In my previous post, I considered Benjamin Zander’s idea of being ‘fascinated’ by the hurdles that we encounter in striving to be an ‘A’ grade teacher / leader / learner. In this post, I extend the idea into my second principle for principals: living in to possibilities.
Professor Dylan Wiliam makes the simple point that the graphs of school improvement are, in large part, quite flat. The distance between the vast majority of schools is statistically quite slight.
However, in order to track our progress along this somewhat flat gradient, we have resorted to creating additional ways to level our students and pupils to enable us to chart progress. The problem with this approach is that it is not consonant with the way in which children learn. Wiliam and Black were very clear when they worked so hard all those years ago to support our understanding of levels at ends of Key Stages. They said that at Year 2 a child should achieve Level 2 and at Year 6 a child should achieve Level 4. In between, they observed that children would progress at all sorts of different rates. So the process that we all invented of Year 4 pupils being a Level 3B etc etc were simply figments of our imaginations, much to the frustration of the Professors who had never intended us to do this with data and targets.
In the UK, we are just about to embark upon another journey with regard to our understanding of levels, in so far as our secretary of state has announced the demise of levels. Who knows what we will do to replace them, but it is sure to be something that we won’t get quite right as we struggle to shrug off the vestiges of levelling from times past. It seems to me that this issue is addressed by the focus within my second principle for principals. If we are to live in to possibilities, then we must be able to see that possibility.
The problem is, with our jobs, that we are caught in the moment. Trapped by the unrelenting pressures that weigh in on us, that prevent us from seeing where we are going. We are caught in existential angst about our immediate impact and purpose. However, we all know that as leaders we must never lose sight of where we are going of course, but sometimes that can just be blurred and confused: we can’t see the destination clearly.
And even if we can manage to keep sight of where we are heading to, bridging the gap so that we translate where we currently are and where we thought we were heading is all but impossible. This familiar situation is referred to many as being ‘caught in the moment’. Great leaders help others to break the hypnotic paralysis that is brought about by being caught in the moment, the tidal wave of unrelenting workload that makes ‘now’ feel like forever. So how do they break that hold? Through understanding the sunset.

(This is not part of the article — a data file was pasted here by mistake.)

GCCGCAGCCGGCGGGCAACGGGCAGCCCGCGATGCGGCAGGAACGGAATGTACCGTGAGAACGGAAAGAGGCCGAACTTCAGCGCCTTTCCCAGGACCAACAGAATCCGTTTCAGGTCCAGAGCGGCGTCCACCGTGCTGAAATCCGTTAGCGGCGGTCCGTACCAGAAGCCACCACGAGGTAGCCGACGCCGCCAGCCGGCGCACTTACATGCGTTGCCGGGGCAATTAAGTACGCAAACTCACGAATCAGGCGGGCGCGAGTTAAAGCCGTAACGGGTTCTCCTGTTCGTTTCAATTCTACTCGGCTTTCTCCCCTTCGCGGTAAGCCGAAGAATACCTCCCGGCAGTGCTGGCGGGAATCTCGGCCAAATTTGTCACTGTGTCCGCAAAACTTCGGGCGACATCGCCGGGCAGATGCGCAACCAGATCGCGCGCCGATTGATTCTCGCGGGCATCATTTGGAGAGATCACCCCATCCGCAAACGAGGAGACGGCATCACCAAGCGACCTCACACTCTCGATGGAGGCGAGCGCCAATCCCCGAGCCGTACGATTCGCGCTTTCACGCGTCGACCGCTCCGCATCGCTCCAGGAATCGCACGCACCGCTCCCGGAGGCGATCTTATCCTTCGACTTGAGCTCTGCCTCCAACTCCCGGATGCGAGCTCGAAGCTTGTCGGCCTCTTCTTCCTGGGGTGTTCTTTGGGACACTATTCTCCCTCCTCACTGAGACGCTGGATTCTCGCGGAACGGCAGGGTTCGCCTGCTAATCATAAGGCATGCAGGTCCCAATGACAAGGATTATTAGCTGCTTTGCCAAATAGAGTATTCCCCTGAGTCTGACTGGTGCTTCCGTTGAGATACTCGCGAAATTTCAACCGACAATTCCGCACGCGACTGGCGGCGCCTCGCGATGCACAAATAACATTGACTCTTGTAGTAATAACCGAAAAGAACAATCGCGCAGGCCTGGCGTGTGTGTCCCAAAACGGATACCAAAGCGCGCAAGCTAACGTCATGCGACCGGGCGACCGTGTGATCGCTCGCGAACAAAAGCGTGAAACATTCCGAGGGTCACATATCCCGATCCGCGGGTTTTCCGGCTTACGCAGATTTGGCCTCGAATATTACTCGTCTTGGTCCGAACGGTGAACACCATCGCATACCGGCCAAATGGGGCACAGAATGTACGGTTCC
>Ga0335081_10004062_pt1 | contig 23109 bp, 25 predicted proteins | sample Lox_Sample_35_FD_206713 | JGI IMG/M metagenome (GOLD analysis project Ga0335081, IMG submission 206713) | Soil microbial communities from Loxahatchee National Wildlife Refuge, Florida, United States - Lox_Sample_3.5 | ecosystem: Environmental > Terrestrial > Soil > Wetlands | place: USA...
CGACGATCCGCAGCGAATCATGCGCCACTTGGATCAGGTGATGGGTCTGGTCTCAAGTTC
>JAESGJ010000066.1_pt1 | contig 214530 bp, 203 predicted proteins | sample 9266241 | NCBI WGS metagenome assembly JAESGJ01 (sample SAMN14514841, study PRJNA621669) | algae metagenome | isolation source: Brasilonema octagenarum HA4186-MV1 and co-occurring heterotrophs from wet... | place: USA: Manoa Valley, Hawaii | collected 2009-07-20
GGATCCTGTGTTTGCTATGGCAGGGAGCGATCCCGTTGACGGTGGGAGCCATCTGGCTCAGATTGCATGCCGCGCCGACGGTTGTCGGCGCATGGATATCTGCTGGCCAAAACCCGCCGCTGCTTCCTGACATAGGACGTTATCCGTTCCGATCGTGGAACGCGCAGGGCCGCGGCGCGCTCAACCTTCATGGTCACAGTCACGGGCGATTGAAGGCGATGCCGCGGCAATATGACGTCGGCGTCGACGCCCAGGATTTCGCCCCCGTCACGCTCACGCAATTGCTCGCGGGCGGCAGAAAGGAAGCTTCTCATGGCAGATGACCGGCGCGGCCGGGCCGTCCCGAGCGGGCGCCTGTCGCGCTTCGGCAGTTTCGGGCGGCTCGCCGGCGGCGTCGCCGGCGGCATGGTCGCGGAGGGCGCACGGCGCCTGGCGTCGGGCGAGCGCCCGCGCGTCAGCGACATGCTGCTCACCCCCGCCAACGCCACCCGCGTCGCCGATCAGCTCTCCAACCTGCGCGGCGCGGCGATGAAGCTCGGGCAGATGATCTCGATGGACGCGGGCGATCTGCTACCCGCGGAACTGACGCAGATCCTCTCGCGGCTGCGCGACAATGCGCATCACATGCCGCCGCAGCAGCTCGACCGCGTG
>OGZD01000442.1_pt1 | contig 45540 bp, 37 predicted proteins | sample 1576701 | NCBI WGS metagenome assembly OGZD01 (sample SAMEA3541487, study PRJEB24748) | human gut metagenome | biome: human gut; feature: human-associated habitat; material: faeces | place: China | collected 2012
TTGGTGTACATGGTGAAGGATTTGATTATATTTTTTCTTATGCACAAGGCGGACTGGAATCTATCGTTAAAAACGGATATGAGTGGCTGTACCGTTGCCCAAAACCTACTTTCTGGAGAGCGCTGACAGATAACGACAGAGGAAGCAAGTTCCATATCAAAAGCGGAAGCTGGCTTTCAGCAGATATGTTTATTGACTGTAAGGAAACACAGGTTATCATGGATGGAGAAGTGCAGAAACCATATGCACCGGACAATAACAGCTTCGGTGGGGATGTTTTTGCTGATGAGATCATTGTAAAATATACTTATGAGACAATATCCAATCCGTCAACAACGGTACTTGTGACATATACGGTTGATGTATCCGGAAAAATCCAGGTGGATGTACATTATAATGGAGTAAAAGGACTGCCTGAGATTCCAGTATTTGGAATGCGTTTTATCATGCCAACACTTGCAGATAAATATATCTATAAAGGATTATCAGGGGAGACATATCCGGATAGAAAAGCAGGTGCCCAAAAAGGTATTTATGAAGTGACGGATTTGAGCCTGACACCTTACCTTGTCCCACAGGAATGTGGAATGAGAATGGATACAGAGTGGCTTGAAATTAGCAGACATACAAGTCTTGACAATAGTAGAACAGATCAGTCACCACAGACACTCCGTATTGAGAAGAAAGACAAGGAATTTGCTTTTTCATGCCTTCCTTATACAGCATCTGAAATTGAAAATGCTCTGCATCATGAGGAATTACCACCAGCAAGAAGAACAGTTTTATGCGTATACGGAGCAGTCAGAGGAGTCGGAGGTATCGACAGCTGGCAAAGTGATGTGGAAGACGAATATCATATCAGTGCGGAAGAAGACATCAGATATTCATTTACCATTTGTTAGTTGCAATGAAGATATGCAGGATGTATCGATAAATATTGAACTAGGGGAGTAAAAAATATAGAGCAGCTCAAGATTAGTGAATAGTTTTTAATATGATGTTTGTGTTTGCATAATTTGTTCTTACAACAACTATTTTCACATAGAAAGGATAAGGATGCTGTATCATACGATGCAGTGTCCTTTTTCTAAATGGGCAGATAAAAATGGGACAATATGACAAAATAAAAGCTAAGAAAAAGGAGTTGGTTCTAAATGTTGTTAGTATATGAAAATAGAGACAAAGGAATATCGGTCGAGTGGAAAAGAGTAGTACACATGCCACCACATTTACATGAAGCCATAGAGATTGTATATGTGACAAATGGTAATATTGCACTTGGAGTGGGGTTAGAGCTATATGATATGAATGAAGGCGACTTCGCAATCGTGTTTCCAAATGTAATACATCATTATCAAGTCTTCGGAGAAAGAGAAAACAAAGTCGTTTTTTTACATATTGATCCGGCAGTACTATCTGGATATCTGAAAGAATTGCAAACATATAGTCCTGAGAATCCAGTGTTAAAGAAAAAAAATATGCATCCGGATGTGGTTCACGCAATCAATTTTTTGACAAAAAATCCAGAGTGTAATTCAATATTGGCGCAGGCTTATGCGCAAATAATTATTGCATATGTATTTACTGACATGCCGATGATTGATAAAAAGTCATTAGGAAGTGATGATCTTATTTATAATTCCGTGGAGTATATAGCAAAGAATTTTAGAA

There is something captivating about watching the sunset on the horizon. Have you ever done it? If not, try to this summer. Go somewhere quiet and allow yourself to be absorbed by it. Then you will experience the sensation of cognitive paralysis (but in a positive and peaceful way). What you will notice is that there comes a point, which great leaders bring about for their colleagues. A moment when the ‘blip’ happens. One moment the sun was still there and then… it’s gone! The paralysis evaporates. Great leaders bring people to that moment to help them overcome the focus on the ‘moment’ that prevents progress towards their true purpose.
I always think of the journey that colleagues must go on in the contextualisation of their current experience within their longer term goals as akin to a diver returning slowly to the surface from a deep dive. In the depths of the ocean, the surface can be such a distant goal that it disappears from the diver’s vision. But when surfacing, the end goal is to reach the surface and to see how to get there the diver must assess how far to move from where he or she is currently. This is more than just breaking a problem down into bite sized chunks. Instead it is seeing every step from here as a constituent step towards the end goal. The diver is not just taking a step of 5 metres, is not just enjoying the journey, but is moving 5 metres towards the surface. So the journey as a whole is constantly in the diver’s mind.
Great leaders help their colleagues see everything they do within the context of this destination rather than becoming transfixed with the moment they are in.